Division managers whose operating profits fell below

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Division managers whose operating profits fell below 4% sales for 2 successive years were replaced Basic technology was developed in a central research laboratory (CRL); product development and engineering occurred in each of the product division Matsushita was usually very fast to market – earning it the nickname “Manishita” or copycat Matsushita: Internationalization - 1951, KM could not find any American company willing to collaborate with Matsushita - Best he could do was a technology exchange and licensing agreement with Philips Expanding Through Color TV - 1950s/1960s: Matsushita built healthy export business with black & white TV sets - 1953: opened its first overseas branch office, “Matsushita Electric Corp. of America” (MECA) - As manufacturing costs increased in Japan, company shifted to more basic production in low- wage countries; while high-value components remained in Japanese plants - Established assembly operations in U.S. and Canada; supplying European market Building Global Leadership Through VCRs - 1980s: VCR propelled Matsushita into first place in consumer electronics industry - Battle over VCR format developed:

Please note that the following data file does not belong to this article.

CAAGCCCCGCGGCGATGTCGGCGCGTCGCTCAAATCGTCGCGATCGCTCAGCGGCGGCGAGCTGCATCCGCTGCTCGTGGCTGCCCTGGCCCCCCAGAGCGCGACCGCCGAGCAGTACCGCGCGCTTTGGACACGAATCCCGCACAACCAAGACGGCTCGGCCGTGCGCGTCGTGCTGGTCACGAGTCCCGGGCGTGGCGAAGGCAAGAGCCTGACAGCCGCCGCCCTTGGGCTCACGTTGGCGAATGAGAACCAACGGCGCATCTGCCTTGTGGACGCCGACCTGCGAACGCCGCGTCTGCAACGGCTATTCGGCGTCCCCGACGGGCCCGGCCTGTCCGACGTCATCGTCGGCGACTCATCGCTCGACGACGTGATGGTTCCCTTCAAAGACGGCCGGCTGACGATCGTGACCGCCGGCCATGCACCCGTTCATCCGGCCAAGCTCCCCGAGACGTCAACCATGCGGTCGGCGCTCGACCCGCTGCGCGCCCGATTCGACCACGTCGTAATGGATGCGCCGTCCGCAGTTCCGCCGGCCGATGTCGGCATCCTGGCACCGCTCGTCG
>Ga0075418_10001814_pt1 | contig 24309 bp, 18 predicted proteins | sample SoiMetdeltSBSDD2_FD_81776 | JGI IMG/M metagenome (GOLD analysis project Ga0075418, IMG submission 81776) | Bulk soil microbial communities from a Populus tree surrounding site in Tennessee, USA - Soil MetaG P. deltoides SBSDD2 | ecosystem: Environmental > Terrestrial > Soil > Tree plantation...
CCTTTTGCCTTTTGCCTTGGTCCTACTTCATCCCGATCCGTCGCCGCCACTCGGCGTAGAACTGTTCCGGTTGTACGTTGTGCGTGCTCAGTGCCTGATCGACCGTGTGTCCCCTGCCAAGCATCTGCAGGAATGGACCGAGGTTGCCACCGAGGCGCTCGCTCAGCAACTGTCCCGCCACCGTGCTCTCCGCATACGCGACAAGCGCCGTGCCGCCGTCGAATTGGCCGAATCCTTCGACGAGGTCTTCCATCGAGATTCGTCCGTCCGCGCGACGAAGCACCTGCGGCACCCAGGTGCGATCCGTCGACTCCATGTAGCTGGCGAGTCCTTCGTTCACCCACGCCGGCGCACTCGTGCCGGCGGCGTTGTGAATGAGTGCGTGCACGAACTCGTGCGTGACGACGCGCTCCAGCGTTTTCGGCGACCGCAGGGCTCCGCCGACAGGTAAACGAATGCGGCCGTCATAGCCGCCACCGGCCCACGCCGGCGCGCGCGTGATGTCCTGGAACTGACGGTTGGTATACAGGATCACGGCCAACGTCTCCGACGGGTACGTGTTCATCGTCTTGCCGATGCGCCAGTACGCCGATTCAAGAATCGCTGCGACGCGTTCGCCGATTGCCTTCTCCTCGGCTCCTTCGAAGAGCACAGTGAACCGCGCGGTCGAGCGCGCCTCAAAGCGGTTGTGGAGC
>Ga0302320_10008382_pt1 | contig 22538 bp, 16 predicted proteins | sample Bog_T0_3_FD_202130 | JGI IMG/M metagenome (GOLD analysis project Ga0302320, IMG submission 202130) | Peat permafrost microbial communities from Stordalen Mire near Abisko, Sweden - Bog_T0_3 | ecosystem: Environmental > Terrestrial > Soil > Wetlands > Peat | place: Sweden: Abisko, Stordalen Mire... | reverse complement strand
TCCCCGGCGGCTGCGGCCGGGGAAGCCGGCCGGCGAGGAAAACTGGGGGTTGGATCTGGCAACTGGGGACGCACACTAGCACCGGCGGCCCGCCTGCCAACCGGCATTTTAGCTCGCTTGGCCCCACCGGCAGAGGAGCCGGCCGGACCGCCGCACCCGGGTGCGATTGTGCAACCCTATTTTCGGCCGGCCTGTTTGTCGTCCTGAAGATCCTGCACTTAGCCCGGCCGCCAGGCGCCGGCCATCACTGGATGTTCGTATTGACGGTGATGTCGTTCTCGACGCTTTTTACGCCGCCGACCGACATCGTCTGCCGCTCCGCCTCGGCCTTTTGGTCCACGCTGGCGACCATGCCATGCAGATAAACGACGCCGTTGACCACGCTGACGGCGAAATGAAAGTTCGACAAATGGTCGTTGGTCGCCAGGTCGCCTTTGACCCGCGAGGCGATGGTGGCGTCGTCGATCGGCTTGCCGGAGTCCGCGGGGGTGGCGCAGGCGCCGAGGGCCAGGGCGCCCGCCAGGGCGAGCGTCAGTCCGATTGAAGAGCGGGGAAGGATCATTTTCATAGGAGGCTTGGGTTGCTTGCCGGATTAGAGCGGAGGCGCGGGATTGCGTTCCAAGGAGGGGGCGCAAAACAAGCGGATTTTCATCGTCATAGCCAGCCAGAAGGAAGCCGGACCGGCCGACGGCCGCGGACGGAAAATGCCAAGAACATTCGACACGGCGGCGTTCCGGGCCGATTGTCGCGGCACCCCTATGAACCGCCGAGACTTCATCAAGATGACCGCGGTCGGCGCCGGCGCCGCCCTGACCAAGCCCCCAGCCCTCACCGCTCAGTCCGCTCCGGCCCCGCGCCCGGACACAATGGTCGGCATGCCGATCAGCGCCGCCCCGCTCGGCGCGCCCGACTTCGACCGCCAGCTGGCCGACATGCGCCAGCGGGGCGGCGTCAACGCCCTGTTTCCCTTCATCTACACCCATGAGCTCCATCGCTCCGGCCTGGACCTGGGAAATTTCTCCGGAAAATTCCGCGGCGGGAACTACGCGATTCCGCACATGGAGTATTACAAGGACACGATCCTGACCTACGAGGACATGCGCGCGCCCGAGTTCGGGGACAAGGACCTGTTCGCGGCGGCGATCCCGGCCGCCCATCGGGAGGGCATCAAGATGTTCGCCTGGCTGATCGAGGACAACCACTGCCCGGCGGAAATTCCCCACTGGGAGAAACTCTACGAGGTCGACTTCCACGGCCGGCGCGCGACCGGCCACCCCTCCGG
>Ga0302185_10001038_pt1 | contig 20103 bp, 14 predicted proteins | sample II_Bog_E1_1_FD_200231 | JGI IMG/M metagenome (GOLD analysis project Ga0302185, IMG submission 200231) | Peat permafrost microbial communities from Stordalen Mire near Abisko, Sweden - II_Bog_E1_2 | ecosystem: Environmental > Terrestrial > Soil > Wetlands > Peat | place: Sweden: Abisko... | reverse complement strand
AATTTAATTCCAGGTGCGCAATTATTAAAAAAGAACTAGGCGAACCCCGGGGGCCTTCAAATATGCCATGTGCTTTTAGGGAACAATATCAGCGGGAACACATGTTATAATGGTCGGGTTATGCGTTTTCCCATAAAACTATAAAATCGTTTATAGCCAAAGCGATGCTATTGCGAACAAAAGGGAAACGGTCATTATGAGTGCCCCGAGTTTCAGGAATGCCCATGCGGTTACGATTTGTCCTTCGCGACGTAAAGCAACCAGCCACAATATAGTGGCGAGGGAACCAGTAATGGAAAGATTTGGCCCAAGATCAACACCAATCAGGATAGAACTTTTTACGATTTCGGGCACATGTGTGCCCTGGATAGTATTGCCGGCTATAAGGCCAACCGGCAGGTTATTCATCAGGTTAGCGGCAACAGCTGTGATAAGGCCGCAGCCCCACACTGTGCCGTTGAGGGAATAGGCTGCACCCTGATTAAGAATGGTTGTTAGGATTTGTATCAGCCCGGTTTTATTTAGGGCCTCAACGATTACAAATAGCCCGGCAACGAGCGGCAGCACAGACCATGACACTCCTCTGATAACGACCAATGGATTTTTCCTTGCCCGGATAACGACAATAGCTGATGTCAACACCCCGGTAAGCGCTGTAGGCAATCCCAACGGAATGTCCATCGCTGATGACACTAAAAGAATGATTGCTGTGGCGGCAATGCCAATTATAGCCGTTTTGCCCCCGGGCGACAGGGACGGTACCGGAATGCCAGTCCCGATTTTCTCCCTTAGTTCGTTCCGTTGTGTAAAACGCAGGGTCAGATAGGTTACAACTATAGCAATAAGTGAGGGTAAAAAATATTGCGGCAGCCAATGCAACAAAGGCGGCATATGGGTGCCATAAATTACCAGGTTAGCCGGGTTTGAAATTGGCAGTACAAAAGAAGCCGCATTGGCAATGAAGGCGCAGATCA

Sony introduced “Betamax” format, and JVC launched a competing “VHS” format, and Matsushita agreed to give up its own format and adopt VHS to establish an industry standard - Matsushita increased VCR capacity 33-fold to 6.8 million units - Other companies outsourced to Matsushita instead of self-manufacturing - Company licensed the VHS format to other manufacturers - Mid 1980s: VCRs accounted for 30% of Matsushita’s sales and 45% of its profits Changing Systems and Controls - Mid 1980s: Matsushita’s growing number of overseas companies reported to the parent in either 2 ways: 1- Wholly owned, single-product global plants reported directly to the appropriate product division 2- Overseas sales and marketing subsidiaries and overseas companies producing a broad product line for local markets reported to Matsushita Electric Trading Company (METC) – separate legal entity - Throughout 1970s: product divisions maintained strong operating control over their offshore operations - Divisions had plant and equipment designed by the parent company, followed manufacturing procedures dictated by the center, and used materials from Matsushita’s domestic plants - 1980s: increased local sourcing gradually weakened the division’s direct control - Instead of controlling inputs, began to monitor output (quality and productivity levels) Headquarters-Subsidiary Relations - 1980s: Matsushita had over 700 expatriate Japanese managers and technicians located throughout foreign subsidiaries for 4-8 years – to play a vital communication role - Main role of subsidiary general managers was to translate Matsushita philosophy abroad - Expatriate accounting managers expected to “expose the truths” to corp. HQ - Japanese technical managers sent to transfer product and process technologies and provide HQ with local market information -

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